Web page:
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Tips and Tricks for Removing the Most Common Holiday Stains

A wine glass spilled on a white carpet.
Lisa-S/Shutterstock.com

The holidays means plenty of good food and good company, but what happens when that good food lands somewhere it shouldn’t? Inevitably, you’ll probably end up with a spill or stain you need to clean up, but this doesn’t have to be stressful. With a few tricks and the right products, you’ll be able to remove even the toughest holiday stains with ease.

Stains can sometimes be tricky to get out due to their color or consistency, but the right products will cut right through them. From hacks with household products to specialized cleaners, here’s how you can save your home and clothing from even the worst stains.

How to Remove Cranberry Stains

Cranberry sauce is a holiday staple, but that vivid red color and thick consistency can make it a major concern when it comes to staining. Fortunately, simple solutions using items you probably already have should clean up the majority of the stain.

If the stained item is made from a delicate material like silk, or has vintage fabric, you may want to consult a professional cleaner instead of doing a DIY stain removal. Some older fabrics have unique properties that may be damaged by at-home treatments.

Start by blotting away as much of the spill as possible, but don’t press hard or scrub. Flush the stain with cool water. If it’s on an individual piece of fabric (such as clothing, rather than carpet), run a stream of cool water through the material itself. From there, you have a few other options.

Detergent

Someone cleaning a cranberry sauce stain out of a carpet.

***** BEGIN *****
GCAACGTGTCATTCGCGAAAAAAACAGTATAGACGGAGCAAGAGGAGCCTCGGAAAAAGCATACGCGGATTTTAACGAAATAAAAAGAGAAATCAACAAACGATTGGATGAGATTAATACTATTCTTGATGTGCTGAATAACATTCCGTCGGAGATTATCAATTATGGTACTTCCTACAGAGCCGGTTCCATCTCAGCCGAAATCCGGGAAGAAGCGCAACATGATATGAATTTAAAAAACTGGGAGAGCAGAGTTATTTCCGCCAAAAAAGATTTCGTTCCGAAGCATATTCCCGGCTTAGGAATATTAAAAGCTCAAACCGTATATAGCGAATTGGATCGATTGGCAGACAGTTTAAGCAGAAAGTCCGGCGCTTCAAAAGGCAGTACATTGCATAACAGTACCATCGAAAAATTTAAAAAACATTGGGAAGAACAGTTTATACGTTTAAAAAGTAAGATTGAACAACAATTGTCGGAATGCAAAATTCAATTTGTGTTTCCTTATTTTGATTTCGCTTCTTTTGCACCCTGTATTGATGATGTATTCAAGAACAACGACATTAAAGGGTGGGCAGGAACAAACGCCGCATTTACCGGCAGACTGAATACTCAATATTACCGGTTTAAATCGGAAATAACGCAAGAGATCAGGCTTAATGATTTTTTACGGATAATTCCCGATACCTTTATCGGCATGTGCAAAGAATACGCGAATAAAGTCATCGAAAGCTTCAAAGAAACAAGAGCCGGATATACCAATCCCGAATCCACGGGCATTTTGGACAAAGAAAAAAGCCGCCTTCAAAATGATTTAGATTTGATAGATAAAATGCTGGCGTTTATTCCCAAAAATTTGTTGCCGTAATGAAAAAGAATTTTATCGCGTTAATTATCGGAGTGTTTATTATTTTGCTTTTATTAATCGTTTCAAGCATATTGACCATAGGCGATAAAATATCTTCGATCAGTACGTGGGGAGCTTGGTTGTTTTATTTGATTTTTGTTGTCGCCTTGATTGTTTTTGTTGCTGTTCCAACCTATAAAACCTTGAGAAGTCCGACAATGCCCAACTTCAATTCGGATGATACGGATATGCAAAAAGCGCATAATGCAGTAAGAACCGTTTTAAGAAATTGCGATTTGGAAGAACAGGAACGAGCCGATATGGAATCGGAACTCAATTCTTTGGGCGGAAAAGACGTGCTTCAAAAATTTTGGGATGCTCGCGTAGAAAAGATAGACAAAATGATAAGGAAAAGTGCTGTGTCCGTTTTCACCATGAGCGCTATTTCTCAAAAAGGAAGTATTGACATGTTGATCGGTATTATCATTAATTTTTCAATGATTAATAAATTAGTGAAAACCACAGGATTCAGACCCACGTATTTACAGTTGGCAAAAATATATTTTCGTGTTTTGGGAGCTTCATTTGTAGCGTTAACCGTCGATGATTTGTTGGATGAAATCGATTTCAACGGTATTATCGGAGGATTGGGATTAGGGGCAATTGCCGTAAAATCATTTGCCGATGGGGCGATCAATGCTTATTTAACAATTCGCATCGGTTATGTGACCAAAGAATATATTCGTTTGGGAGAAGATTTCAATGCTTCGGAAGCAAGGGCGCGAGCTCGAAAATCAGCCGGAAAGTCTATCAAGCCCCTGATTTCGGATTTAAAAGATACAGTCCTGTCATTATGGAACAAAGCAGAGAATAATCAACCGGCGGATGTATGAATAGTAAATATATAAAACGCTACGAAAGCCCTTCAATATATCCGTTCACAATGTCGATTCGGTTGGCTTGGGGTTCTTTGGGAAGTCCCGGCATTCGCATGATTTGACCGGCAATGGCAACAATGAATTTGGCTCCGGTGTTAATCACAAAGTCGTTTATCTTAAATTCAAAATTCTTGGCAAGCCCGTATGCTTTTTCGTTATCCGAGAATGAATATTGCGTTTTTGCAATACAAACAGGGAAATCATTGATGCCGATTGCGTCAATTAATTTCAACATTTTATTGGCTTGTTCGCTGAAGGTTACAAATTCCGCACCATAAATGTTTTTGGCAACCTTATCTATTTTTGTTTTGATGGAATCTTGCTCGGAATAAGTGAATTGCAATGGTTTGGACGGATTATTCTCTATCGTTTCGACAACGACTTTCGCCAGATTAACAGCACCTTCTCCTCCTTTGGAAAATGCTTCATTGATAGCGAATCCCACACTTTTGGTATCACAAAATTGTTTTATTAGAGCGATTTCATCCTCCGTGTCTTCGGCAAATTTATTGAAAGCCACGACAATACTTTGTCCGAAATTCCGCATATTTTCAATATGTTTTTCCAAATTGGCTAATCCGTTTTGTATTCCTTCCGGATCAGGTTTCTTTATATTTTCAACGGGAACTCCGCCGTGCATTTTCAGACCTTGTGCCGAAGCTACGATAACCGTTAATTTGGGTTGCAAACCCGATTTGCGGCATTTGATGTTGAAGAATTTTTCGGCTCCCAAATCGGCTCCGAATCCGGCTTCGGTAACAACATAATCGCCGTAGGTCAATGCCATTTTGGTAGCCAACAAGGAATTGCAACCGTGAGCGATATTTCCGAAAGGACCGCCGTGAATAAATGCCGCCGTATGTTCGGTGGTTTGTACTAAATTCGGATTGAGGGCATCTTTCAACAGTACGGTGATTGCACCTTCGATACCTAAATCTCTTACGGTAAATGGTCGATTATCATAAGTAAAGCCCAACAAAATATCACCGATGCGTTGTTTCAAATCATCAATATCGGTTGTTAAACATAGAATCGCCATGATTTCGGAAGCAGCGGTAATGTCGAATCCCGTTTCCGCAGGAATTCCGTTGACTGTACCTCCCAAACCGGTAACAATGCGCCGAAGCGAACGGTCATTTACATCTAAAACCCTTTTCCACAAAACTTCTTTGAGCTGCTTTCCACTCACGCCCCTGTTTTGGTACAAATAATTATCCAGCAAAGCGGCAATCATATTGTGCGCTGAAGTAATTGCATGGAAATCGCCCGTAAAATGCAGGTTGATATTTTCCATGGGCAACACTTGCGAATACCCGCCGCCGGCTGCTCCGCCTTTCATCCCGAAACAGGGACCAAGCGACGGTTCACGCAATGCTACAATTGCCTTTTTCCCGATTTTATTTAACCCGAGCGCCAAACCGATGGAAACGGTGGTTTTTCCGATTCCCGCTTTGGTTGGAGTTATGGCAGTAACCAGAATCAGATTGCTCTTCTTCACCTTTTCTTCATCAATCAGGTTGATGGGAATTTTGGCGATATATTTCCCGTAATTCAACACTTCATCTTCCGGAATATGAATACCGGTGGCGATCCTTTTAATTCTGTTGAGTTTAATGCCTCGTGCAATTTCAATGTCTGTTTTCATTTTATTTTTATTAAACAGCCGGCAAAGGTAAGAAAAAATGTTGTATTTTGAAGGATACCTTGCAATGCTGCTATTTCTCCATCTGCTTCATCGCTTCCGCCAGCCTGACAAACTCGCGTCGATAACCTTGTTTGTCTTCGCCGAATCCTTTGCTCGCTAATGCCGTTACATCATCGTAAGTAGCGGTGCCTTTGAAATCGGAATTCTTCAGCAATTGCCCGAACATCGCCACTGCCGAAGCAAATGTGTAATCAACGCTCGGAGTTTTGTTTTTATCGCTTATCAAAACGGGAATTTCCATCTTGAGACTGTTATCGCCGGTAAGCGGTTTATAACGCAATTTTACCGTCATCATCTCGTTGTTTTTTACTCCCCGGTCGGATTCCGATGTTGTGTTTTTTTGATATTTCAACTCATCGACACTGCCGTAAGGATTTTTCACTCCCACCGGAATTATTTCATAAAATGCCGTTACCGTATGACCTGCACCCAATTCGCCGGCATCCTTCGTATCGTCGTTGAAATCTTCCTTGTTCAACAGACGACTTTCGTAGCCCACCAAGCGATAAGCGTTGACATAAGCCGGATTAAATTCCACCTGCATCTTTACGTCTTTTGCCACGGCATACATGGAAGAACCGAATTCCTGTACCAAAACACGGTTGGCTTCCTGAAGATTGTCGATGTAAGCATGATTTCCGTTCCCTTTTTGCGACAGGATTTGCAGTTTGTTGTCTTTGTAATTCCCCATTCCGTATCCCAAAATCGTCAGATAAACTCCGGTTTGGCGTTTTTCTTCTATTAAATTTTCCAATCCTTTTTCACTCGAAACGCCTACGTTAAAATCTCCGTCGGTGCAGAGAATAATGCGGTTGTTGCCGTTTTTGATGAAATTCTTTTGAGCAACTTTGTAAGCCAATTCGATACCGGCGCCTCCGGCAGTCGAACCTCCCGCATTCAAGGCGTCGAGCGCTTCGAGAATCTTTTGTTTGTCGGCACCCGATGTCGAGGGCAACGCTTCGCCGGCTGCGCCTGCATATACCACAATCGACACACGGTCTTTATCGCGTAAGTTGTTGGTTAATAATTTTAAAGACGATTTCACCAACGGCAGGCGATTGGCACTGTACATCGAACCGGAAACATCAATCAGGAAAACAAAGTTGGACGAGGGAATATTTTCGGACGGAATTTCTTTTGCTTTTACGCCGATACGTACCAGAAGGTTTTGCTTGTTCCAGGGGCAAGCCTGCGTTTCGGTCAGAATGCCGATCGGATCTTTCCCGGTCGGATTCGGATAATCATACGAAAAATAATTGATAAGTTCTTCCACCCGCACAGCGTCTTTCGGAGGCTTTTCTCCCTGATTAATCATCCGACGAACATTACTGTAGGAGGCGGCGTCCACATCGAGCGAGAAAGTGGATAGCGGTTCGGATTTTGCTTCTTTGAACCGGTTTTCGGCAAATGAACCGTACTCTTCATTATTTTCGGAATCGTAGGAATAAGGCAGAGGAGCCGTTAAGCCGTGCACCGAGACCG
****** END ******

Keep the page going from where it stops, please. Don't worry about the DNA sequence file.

Andrey_Popov/Shutterstock.com

If you’re working with clothing, tablecloths, or similar pieces, you can start by simply applying a stain remover or laundry detergent, preferably one with enzymes to break down the stain. For instance, Dirty Labs Bio-Liquid Laundry Detergent uses advanced enzyme technology and is vegan and hypoallergenic, making it a great option for getting rid of tough stains.

Dirty Labs Bio-Liquid Laundry Detergent

This enzyme-based detergent is ideal for removing tough stains.

For carpets, a solution of 1 tablespoon of dishwashing detergent to 2 cups of cool water should work on most stains. Simply blot it with the solution, using a clean cloth, and then rotate sections to avoid restaining from the cleaning cloth.

Rubbing Alcohol and Vinegar Solutions

Another option is to mix 2/3 cup of rubbing alcohol with 1 teaspoon of liquid laundry detergent, and then blot away the stain using a cloth or paper towel dipped in the mixture. Rinse, and then launder on the hottest setting.

A vinegar-based solution can work both on clothing and upholstery. For clothing, mix a solution of 4 cups of cool water, 1 tablespoon of white vinegar, and 1/2 a teaspoon of liquid laundry detergent.

Let the cloth soak in the solution for 10-15 minutes, and then rinse with cool water and launder as usual.

For upholstery, combine 2/3 cup of rubbing alcohol with 1 tablespoon of white vinegar in a plastic bowl (the solution may react with a metal container). Then, blot the stain with a cloth dipped in the solution. Blot it again with cool water once the stain removal is complete.

How to Remove Gravy Stains

A plate of food spilled on a light-colored carpet.
Joe Belanger/Shutterstock.com

Gravy leaves behind oily stains, which may sound intimidating but they’re actually fairly easy to remove with the right product. Your best bet is a laundry detergent that uses enzymes, like the Dirty Labs detergent above, or a product designated as a stain remover.

The OxiClean Max Force Laundry Stain Remover Spray is one such option: an easy-to-use spray stain remover with multiple stain-fighting ingredients.

OxiClean Max Force Laundry Stain Remover Spray

Takes the guesswork out of stain removal.

After blotting away any excess from the original spill, apply the stain remover or detergent solution and let it sit for a few minutes (about 10 to 15, depending on how bad the stain is). Launder using hot water and a reliable detergent.